Endures The Test Of Time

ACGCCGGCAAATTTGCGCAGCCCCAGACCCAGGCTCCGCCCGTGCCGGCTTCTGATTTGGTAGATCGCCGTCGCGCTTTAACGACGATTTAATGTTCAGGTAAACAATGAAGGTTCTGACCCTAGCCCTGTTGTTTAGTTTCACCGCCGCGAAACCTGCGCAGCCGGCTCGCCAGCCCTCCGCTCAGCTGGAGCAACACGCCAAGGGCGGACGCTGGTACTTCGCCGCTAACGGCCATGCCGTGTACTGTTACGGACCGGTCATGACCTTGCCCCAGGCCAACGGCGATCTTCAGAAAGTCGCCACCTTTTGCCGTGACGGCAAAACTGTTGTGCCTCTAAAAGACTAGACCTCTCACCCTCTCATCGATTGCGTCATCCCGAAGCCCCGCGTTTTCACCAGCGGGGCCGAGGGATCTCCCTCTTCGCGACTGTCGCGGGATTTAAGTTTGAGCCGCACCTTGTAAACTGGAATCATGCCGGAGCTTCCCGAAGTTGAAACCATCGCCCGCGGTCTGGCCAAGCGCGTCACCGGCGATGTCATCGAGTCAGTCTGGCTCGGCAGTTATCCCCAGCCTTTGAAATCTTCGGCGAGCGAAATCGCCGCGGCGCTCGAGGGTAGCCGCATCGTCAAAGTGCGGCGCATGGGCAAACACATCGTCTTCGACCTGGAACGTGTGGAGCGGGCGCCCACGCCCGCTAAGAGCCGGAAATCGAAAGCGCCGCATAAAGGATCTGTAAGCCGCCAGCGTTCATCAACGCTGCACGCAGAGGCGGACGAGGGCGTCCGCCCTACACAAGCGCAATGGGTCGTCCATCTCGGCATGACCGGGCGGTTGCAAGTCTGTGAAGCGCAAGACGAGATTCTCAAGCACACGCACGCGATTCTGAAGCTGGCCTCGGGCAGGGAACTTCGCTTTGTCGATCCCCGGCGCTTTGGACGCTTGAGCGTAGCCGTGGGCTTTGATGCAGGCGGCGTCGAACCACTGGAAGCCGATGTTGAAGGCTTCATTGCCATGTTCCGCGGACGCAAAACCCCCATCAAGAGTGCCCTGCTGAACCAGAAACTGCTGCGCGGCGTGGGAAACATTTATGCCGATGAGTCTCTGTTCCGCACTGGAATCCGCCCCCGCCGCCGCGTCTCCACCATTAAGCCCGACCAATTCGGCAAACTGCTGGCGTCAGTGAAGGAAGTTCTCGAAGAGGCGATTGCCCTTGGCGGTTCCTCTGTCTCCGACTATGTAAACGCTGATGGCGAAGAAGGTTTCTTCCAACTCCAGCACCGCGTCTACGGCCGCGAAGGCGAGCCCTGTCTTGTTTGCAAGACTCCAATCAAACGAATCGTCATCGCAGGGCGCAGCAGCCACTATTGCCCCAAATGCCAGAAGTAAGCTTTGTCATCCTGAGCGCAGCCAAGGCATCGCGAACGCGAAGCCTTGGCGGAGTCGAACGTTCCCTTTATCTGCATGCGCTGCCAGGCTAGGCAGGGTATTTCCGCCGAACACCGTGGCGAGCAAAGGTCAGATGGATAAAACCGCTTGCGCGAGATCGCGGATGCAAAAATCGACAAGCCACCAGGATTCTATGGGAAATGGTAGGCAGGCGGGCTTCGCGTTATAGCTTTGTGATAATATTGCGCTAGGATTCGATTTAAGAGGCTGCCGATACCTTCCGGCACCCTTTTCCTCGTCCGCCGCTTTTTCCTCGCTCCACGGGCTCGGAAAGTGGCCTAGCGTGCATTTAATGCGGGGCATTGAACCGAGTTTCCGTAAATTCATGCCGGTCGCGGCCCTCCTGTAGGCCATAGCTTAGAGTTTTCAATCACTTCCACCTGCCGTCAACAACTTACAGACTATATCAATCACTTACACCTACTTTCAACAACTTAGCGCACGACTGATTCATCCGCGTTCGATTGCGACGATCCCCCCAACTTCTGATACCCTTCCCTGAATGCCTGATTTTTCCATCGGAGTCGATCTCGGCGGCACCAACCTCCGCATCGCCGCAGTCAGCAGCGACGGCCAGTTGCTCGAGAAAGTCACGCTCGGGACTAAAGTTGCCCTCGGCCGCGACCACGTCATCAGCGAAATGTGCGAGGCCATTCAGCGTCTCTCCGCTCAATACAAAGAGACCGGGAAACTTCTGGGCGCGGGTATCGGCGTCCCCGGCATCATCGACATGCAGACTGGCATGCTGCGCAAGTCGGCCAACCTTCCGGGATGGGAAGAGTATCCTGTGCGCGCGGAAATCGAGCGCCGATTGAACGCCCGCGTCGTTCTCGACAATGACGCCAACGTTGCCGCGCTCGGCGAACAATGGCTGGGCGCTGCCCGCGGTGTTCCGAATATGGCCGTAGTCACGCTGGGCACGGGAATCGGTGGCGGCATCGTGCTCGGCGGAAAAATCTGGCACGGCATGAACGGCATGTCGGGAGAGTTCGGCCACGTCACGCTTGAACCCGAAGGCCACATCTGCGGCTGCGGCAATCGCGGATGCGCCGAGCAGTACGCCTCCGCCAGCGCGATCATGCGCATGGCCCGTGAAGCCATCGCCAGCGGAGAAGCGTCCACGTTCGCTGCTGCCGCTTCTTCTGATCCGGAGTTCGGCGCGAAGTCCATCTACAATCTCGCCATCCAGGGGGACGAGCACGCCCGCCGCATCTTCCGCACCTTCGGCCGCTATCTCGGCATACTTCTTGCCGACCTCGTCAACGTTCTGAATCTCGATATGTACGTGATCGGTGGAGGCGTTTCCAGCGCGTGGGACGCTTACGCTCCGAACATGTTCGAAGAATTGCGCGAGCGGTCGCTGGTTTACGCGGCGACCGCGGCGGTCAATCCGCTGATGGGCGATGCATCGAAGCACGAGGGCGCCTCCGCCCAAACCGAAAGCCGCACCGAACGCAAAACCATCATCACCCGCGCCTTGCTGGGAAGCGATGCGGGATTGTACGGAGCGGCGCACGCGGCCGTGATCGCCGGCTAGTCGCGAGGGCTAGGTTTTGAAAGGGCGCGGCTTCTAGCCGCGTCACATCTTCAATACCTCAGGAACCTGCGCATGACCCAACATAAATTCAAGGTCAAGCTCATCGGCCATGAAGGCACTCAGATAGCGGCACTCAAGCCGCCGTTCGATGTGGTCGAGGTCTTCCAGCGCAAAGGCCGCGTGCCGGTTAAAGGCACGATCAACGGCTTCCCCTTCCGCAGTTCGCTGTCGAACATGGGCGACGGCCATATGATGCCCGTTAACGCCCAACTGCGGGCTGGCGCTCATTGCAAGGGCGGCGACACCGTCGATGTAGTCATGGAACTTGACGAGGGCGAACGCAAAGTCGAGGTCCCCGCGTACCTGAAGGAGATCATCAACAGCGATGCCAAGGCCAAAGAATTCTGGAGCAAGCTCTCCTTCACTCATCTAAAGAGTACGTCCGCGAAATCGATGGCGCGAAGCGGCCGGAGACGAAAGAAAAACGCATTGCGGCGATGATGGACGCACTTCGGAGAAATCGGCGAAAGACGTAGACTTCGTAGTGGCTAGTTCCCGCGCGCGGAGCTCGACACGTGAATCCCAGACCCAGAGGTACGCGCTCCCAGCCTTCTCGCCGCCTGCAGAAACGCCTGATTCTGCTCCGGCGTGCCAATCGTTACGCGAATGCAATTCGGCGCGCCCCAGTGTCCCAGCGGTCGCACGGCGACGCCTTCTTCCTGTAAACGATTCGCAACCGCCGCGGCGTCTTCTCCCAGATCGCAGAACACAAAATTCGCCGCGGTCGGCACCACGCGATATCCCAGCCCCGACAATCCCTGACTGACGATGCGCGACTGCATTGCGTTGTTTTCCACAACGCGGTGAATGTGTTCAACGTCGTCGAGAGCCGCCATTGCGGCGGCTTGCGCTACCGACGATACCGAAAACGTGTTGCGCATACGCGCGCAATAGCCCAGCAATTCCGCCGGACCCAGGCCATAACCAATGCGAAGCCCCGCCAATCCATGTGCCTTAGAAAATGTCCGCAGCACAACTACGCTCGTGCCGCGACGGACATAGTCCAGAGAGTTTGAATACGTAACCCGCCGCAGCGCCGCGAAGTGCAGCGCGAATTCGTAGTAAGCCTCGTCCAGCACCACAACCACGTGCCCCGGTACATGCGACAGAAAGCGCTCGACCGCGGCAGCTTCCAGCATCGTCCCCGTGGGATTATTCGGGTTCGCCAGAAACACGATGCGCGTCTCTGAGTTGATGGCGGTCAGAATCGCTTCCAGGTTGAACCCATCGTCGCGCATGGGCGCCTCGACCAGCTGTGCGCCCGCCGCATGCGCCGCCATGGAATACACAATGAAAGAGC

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Endures the test of time According to the 18th-century scholar, author, and critic Samuel Johnson, "Nothing can please many, and please long, but just representations of general nature" ("Preface to Shakespeare," p. 210). By this Johnson means that no literature will endure the test of time except that which reveals and explores situations and characteristics that are recognizable, that most of us share, that are common to people across boundaries of time and (to some extent) place. I have chosen two short stories, one to relate to the quote by Johnson and another to challenge this quote. The first story, “Chrysanthemums,” by John Steinbeck exhibits this quality well; and the second is “The Lottery,” by Shirley Jackson, it on the other hand is least representative of common experience. Although it may not be a common experience, the story is still effective to the reader. “The Chrysanthemums,” is a perfect example of a short story that exhibits this quality of being a “just representation of general nature.” The main character Elisa Allen struggles with herself to become something more than her current life. During the time period of when this story was written, marriage limited a women’s potential far more than in today’s society. When a traveling salesman came to her home, she asked about his life and responded by saying, “It must be very nice. I wish women could do such things.” (Steinbeck 231) Elisa wants excitement and adventure in her life; she wants to feel important in the world. Everyday is the same for Elisa, “It was a hard-swept looking little house with hard-polished windows, and a clean mud-mat on the front steps.” (Steinbeck 227) Elisa has the ability to produce beautiful things; she wishes to use that ability on something other than her flowers. “You’ve got a gift with things,” Her husband said about her flowers. “I wish you’d work out in the orchard
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